Tuesday, March 31, 2015

Burda knit dress & using tiny ribbon pieces

All parents of school-going children should be prepared for the 'colour' days that happen in schools which are often for fundraising. There are red days to support county teams, blue days for autisim awareness, green days for our national Saint and last week we had a yellow day for cancer support. I don't normally sew for each colour day, but this time I was glad of the excuse to take a break from communion dress sewing.

This girls dress is from the current issue of Burdastyle magazine 4/15 no.136. Every month there are a few children's patterns in the magazine and I have always liked their sizing and fit. This dress was no different. I graded up a size to 134, just to allow for some growing room, but the dress would have still fit well.




It's an interesting design, with the neck facing applied to the outside. It is also clearly well-designed as the facing fit beautifully and I love how neatly the shoulder seams align. This would be straightforward on a woven fabric, but usually much more difficult on a knit fabric.

Though I used a stable knit fabric (not very stretchy) I didn't want the shoulders to get stretched with wear. The best way to do this is to stabilise the shoulder seams with interfacing which is hidden. I took a different approach by choosing to make the stabiliser more obvious and picked some janemeans stitched ribbon.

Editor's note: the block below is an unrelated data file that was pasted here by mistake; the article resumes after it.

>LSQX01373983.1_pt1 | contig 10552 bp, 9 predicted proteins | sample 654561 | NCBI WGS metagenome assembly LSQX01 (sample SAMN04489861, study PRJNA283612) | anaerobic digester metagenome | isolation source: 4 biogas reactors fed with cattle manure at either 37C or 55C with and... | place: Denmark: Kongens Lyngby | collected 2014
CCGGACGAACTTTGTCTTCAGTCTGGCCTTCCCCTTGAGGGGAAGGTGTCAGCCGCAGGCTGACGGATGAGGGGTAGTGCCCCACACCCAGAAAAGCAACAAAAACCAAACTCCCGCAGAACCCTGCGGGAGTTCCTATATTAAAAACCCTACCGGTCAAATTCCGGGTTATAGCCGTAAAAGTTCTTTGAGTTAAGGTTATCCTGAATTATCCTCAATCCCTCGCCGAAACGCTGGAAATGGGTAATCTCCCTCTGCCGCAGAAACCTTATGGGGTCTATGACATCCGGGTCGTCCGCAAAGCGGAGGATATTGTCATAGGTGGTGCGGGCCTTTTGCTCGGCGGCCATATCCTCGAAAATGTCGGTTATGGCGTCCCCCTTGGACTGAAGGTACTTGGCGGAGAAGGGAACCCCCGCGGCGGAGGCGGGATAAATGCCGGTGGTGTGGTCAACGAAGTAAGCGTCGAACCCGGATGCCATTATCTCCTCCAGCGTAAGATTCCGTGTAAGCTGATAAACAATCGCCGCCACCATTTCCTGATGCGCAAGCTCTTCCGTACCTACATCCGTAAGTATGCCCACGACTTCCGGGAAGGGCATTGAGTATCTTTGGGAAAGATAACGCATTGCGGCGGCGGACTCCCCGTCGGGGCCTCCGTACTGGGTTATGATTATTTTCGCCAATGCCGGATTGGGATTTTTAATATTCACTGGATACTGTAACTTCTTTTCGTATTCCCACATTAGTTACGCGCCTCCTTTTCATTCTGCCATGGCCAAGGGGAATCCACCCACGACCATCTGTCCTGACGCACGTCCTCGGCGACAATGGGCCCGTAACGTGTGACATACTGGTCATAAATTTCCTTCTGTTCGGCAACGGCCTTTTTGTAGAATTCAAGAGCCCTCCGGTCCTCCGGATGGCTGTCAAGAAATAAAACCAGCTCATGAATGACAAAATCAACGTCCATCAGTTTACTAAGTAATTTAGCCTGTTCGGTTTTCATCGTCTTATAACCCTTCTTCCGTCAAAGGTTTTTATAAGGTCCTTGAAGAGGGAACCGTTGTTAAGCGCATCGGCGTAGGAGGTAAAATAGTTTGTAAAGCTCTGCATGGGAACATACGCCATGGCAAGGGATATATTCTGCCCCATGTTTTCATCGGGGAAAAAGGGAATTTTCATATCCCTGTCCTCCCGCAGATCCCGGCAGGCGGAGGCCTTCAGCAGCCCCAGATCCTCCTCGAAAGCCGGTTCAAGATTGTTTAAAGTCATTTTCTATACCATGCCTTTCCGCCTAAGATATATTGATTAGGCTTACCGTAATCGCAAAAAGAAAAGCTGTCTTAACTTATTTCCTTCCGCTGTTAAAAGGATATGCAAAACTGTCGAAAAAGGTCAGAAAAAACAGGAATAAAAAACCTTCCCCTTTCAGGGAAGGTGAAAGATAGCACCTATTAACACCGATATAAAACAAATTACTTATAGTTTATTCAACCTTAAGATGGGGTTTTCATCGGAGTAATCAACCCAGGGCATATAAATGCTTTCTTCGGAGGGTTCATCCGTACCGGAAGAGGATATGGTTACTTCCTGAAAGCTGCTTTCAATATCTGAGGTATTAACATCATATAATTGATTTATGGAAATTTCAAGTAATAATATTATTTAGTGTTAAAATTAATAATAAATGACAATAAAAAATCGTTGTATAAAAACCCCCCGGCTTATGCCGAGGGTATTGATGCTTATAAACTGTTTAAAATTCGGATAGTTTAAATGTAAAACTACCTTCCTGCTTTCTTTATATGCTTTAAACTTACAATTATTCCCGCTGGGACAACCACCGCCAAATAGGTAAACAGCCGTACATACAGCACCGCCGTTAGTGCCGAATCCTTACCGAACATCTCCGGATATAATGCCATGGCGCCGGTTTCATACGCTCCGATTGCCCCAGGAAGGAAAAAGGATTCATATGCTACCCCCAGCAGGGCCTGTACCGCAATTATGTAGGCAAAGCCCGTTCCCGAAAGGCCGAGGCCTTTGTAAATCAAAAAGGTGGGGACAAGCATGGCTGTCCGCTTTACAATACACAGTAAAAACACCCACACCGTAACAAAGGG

The green stitched ribbon is placed under the shoulder seam while it is being sewn, and a second line of stitching is sewn along the ribbon and seam edge. Once the ribbon and seam are pressed it forms a neat finish to the seam as well as preventing the shoulder seam from stretching and sagging. Of course this is also a perfect way to use those tiny pieces of beautiful ribbon leftover from bigger projects.


I altered the pattern by not including a back opening, and not adding neckline and pocket piping. The instructions recommended sewing the side seams and then inserting the sleeves but it was much quicker to sew each sleeve to it's armhole and the sew each sleeve seam and side seam all at once.


I just had a day to sew the dress so unusually didn't consult my daughter on the fabric and the pattern, but she was thrilled to have a yellow dress and got very involved (obviously, I suppose!) in picking out the fringe and neckline trims.


Pin It Now!  


  1. what a fun dress - love all those trims. Agree on the sleeve insertion one seam easy peasy

    1. Thanks Amanda :-) it seems strange not to recommend the one-seam sleeve method for this pattern, but it is Burda, I suppose!!

  2. I don't know if my original comment went through or not. I'm at Patrick's flag football facility and using their wifi and it has a tendency to cut in and out! So bear with me if I commented twice.;)

    The dress is cute and very fun! Love that fringe.:)

  3. It must have ended up in cyberspace! Thanks Cindy, it's a perfect pattern for her age. Your girls would like it too.